Change has come to Logan Square at a decent clip in recent years. Now a local group is promoting a plan that could bring even bigger alterations to the neighborhood’s landscape.
Three Logan Square residents—Charlie Keel, a preservationist and architectural historian, architect Don Semple, and transportation planner Ryan Westrom—thought up the Bicentennial Improvements Project, a plan to turn the square into a greener, more pedestrian-friendly space by 2018. (The name is a play on the Illinois Centennial Monument, aka the eagle statue.) With support from politicians including alderman Rey Colon and Cook County commissioner Edwin Reyes, the plan has recently entered the RFQ phase (request for qualifications), which means the city and Chicago Department of Transportation are demonstrating some support by asking for bids and more fleshed-out proposals from engineers and designers.
The BIP involves transforming the strip of Kedzie directly east of the bus depot into a green space, or “zocalo,” a name Colon suggested that references town squares in Mexican cities. Along with its significant changes to the existing park and roadway looping around the main square—including removing vehicle traffic from the strip of Milwaukee running through the square—the plan is meant to lessen traffic and make the area more accessible.
“Now it’s an island surrounded in asphalt,” says Semple. “If we can add more green space, we can add more character.”
The idea really started with traffic. There’s a science to making the roadways safer and work better for everyone, according to Semple, who says that better routing for cars and paths for bikes through the main segment makes things safer and more efficient for everyone.
The plan’s been in the works for four years and resulted from feedback from fellow neighbors and engaging with local politicians and business owners.
“We are indeed in favor of the proposal, applaud its boldness, and are truly hopeful it will be realized,” says Pete Toalson, a partner in Longman & Eagle, which would be right in the midst of the proposed changes.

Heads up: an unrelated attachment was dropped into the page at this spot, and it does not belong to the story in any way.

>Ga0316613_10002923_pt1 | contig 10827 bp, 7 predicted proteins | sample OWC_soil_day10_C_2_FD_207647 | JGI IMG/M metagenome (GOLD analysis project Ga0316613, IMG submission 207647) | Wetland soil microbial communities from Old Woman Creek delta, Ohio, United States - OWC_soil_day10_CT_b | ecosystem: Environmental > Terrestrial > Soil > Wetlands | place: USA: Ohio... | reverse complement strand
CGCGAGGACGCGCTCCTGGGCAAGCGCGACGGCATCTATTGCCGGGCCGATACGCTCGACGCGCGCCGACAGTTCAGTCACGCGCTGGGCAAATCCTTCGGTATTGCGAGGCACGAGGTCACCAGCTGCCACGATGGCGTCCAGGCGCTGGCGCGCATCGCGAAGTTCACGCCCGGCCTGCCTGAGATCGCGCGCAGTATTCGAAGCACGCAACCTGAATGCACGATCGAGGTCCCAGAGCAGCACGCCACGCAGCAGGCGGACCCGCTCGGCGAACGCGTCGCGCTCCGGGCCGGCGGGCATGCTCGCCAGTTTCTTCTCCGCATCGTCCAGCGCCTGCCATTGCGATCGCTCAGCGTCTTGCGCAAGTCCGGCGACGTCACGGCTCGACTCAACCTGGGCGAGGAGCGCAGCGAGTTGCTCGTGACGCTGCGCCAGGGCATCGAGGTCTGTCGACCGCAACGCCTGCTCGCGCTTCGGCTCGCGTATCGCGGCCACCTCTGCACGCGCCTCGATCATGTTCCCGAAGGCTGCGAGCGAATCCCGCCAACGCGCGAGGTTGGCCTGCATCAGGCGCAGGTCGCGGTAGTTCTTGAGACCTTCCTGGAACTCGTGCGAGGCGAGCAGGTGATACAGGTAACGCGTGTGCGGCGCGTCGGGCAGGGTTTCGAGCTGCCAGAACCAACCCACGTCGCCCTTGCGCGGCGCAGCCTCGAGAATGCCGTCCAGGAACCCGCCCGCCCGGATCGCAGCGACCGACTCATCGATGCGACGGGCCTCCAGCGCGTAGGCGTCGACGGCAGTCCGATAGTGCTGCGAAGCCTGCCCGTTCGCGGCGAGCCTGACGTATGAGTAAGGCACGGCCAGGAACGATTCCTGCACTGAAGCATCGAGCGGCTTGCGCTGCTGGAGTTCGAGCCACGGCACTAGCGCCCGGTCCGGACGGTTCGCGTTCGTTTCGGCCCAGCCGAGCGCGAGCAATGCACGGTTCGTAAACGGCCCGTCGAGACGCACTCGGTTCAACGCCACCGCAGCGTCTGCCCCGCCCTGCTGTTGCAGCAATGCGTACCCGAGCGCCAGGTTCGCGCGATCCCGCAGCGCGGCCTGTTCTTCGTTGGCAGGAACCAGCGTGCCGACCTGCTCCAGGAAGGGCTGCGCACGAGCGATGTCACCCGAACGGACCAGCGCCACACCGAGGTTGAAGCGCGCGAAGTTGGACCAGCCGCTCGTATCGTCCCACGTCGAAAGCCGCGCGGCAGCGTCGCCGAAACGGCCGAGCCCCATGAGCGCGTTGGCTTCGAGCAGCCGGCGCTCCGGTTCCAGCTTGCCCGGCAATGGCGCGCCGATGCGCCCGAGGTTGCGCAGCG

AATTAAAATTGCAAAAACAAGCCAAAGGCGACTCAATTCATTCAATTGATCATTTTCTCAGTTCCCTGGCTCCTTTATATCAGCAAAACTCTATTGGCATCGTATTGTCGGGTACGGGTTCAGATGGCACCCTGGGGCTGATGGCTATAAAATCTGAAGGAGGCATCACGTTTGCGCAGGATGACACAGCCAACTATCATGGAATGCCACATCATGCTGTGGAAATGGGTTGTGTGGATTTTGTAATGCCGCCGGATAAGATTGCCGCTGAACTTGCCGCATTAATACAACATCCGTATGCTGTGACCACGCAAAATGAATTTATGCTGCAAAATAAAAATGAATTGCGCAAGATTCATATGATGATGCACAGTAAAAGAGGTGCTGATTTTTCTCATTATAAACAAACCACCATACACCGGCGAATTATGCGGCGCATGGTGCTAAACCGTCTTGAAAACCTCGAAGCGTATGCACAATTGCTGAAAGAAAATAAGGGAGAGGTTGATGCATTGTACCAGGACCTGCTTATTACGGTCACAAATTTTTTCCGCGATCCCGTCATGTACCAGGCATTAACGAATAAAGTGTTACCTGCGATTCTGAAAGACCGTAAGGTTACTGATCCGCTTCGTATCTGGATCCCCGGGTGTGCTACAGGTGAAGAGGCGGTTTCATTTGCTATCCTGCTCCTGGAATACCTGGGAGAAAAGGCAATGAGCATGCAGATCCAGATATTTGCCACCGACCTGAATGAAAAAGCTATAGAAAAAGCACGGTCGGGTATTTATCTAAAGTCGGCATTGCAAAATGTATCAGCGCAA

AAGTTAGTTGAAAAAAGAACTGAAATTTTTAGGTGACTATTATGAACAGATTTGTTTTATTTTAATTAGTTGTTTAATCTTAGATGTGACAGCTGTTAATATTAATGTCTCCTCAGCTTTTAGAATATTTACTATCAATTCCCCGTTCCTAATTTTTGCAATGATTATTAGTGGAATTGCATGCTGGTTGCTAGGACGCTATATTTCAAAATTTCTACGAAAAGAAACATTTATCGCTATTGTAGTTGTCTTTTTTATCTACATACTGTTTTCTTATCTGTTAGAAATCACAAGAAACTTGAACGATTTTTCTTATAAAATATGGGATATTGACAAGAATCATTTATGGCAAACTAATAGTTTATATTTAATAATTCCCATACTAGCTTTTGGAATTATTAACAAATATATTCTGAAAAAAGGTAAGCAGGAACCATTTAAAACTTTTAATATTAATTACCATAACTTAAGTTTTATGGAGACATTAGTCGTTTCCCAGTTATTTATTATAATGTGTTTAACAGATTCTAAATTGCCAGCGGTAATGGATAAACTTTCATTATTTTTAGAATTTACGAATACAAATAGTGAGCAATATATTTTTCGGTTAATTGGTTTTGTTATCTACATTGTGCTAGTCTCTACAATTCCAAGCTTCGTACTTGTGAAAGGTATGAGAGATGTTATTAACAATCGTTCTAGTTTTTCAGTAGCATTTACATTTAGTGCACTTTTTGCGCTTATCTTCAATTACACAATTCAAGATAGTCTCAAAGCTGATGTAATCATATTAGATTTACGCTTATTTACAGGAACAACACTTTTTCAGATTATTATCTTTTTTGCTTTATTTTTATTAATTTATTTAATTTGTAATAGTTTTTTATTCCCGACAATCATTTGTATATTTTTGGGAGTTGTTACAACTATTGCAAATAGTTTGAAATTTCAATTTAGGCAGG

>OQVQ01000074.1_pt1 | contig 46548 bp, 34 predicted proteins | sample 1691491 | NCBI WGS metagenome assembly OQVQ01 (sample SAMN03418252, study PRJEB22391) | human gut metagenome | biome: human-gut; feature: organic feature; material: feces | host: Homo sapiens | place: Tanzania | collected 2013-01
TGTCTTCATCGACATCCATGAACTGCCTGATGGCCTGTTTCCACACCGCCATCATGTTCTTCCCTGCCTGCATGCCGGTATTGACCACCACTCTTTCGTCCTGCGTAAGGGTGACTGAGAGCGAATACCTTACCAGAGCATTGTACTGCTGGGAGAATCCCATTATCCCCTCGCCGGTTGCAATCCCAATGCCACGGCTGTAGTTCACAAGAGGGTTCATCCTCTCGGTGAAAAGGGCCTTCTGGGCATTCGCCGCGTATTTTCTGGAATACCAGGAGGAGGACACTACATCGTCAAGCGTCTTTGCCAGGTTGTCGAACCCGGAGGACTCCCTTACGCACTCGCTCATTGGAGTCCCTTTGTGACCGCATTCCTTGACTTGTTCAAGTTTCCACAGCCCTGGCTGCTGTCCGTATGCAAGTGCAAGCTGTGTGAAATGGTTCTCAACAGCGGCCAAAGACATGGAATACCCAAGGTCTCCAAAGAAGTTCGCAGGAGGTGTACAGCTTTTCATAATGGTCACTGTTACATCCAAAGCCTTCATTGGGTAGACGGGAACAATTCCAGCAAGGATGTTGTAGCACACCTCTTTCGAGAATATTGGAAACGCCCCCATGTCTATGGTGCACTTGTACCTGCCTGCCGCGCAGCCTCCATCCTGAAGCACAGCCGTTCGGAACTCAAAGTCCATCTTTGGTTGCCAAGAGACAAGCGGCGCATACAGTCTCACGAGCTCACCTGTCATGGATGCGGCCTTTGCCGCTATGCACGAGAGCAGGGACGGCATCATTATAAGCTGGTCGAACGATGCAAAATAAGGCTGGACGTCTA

He added: “We’d obviously be positively impacted by the addition of any green space in front of our space in lieu of car traffic, but we are as concerned with—and appreciate—the larger plan generally. The square itself is one of the components that make Logan Square so unique, so it’s refreshing to see a plan that expands upon and recognizes this uniqueness”.
“This is a stimulus to show the potential,” says Keel. “This could be like a Millennium Park for the neighborhoods. Less and less people own cars—they want to engage with their neighborhood, have a natural sense of pride in the space. We want to help make these spaces thrive. A natural sense of community is coming back.”
Keel’s very rough estimate for the cost of this transformation is
$70 to $80 million $7 to $8 million, though as part of the “bottom-up” planning process the group is advocating, the current plan is more like a catalyst to get people talking as opposed to any kind of final proposal. Keel says that when he discusses the concept with neighbors, the conversation quickly gets to a point where he can shut up and listen, since people become energized considering what’s possible in their own backyard. “[Shutting up] about this has been my entire goal,” he says.